The only insistence of error of any major significance has to do with the action of the trial court in overruling and denying appellant's motion for a mistrial during the prosecution's closing argument to the jury.
From the record:"I believe, and I am sincere in this, by looking at the evidence and what you heard, that you can say, that Rufus Lamberth, out there on that highway that day had a complete disregard for human life. I tell you, something has got to be done about drunk driving on our roads. Somebody has got to take a stand somewhere, because, the problem is getting greater, the deaths are getting bigger, and people like Rufus Lamberth need to be punished. "Mrs. Beulah Traylor can't be here today to tell you her story because she is lying in a grave in Chambers County, nor, any of these others that were there, the only person that can tell you about it, is Rufus Lamberth. (Emphasis supplied) "TOM RADNEY: May we approach the bench? "COURT: Yes sir, Mr. Sims, step up here a minute. (WHEREAS, THE COURT REPORTER, MR. TOM RADNEY, MR. LEE SIMS AND MR. CHARLES O. AARON ALL APPROACHED THE BENCH. STATEMENT MADE BY MR. RADNEY OUT OF HEARING OF JURY.) "TOM RADNEY: Your Honor, at this time, we move for a mistrial, because this is a statement based on the fact that the defendant did not testify, and we move for a mistrial. "COURT: Overrule your motion for a mistrial. "TOM RADNEY: Reserve an exception. (MR. LEE SIMS GOES BACK TO ARGUE CASE TO JURY.) *45 "COURT: Members of the Jury, disregard the last comment made by Mr. Sims, just disregard that statement."
The appellant did not testify in this case. Such privilege is guaranteed by the Alabama Constitution of 1901, Article 1, Section 6, providing that in all criminal prosecutions the accused "shall not be compelled to give evidence against himself". This constitutional privilege is further fortified by Title 15, Section 305, Code of Alabama 1940, that: "On the trial of all * * * criminal proceedings, the person on trial shall, at his own request, but not otherwise, be a competent witness; and his failure to make such request shall not create any presumption against him, nor be the subject of comment by counsel."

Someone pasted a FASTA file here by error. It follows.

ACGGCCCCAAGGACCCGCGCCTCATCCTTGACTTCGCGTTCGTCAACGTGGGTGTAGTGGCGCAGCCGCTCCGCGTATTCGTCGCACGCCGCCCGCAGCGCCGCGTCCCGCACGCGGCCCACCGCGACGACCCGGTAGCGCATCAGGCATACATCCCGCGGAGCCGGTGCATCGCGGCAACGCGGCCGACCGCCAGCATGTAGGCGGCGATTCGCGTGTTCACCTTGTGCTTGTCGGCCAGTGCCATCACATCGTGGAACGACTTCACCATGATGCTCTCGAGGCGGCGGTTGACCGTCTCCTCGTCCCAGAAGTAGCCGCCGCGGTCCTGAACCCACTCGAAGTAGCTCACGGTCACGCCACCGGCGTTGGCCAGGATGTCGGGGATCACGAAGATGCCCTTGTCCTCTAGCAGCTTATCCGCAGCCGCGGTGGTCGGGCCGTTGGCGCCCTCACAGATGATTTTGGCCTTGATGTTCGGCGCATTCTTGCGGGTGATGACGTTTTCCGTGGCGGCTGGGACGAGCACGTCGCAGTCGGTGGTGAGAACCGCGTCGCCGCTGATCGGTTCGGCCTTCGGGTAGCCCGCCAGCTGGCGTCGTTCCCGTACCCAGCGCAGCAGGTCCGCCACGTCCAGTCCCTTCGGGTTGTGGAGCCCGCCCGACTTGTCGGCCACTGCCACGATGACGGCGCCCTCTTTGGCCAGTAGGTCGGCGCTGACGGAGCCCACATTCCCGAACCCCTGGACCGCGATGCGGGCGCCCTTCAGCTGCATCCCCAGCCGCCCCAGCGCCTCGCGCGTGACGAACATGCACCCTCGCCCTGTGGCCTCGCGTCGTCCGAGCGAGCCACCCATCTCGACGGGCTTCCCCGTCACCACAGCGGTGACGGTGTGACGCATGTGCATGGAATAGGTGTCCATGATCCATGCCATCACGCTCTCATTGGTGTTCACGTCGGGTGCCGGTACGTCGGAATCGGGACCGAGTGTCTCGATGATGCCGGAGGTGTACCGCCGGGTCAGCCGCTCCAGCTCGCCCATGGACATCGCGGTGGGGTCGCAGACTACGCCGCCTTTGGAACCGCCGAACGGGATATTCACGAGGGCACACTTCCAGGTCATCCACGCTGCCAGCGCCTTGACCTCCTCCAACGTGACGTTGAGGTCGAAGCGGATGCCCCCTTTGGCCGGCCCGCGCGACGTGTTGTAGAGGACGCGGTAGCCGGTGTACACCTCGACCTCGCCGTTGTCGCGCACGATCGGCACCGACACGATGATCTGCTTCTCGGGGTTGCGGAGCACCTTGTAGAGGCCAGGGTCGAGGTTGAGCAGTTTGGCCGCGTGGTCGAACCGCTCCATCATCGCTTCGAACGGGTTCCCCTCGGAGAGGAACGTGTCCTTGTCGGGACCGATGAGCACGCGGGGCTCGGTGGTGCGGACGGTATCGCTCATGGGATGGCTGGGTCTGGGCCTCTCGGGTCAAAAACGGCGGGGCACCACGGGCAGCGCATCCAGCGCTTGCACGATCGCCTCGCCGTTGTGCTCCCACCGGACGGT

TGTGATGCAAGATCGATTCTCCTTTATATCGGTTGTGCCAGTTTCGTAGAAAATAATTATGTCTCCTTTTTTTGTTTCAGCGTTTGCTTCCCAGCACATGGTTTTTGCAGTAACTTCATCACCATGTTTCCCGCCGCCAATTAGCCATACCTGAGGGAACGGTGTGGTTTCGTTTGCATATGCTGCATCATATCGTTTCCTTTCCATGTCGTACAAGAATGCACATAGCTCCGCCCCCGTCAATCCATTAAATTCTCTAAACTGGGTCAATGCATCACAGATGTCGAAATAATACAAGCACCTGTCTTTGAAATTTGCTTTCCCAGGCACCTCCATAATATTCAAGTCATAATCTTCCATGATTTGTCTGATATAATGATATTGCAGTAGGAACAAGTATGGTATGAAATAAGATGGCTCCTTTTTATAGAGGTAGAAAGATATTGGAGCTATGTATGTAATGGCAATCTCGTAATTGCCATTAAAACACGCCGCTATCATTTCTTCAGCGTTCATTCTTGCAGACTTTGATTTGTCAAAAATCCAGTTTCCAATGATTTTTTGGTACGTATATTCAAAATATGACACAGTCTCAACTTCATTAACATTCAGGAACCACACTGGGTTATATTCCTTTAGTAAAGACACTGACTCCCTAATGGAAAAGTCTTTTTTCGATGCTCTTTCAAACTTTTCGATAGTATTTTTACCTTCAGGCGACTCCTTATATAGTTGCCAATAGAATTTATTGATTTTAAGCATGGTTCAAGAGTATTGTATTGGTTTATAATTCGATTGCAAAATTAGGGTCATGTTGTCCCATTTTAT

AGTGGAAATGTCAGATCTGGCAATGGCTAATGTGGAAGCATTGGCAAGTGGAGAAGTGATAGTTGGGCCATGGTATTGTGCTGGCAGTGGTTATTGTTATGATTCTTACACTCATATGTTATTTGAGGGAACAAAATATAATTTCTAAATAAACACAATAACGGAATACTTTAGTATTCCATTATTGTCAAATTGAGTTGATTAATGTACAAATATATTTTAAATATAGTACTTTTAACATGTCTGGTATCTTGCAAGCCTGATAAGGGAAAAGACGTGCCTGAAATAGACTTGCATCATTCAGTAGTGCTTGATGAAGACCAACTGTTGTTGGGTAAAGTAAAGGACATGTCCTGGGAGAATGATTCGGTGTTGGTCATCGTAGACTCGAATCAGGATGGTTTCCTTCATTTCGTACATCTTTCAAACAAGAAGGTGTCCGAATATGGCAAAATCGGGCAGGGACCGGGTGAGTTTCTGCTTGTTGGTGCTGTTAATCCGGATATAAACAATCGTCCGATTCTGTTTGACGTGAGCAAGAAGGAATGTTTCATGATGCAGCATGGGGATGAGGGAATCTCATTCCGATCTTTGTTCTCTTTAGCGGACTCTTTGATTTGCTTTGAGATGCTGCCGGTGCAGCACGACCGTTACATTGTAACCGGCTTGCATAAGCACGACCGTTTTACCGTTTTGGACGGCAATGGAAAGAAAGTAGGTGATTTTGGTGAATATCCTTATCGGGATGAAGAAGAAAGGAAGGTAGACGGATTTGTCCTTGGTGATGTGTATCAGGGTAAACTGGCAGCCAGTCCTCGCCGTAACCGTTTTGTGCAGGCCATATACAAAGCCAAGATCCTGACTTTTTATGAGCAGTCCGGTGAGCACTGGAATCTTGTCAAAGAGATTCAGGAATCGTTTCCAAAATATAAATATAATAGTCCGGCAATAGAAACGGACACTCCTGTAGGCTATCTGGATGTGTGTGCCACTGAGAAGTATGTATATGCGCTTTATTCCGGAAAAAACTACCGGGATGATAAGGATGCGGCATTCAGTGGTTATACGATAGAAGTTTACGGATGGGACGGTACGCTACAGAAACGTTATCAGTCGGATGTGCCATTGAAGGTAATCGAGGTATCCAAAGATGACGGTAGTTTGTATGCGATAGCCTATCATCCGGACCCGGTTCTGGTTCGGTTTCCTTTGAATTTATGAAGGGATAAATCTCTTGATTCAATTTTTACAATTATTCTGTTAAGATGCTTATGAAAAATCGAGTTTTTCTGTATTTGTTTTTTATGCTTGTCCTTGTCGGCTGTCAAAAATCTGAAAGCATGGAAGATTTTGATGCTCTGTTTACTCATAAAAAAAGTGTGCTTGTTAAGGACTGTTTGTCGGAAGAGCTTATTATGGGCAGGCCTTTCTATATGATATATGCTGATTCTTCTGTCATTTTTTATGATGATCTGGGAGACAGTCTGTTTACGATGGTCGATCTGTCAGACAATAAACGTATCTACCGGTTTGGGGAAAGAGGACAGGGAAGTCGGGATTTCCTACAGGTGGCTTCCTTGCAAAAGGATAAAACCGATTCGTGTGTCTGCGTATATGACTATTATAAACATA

There can be no doubt that the italicized portion of the prosecutor's argument to the jury was a direct comment on the failure of appellant to testify in contravention of the privilege accorded to him by the constitution and the statutory law of this state.
The record reflects that after the trial court overruled appellant's motion for a mistrial, to which an exception was duly reserved, and Mr. Sims, the assistant district attorney, went back to the jury to conclude his argument, it was then, and only then, that the court said, "Members of the jury, disregard the last comment made by Mr. Sims, just disregard that statement." If this statement of the court was in reference to the italicized portion of Mr. Sims's argument, then the admonition of the court was perfunctory at best. He did not advise the jury of appellant's constitutional and statutory privilege against self-incrimination and the fact that he had exercised this sacred privilege was not to be considered as evidence of his guilt of the charges for which he was on trial. The error here is that the court said too little. Had the trial court employed language strong enough to have eradicated from the minds of the jurors the poison injected into the case by the prosecutor's argument the error could have been cured.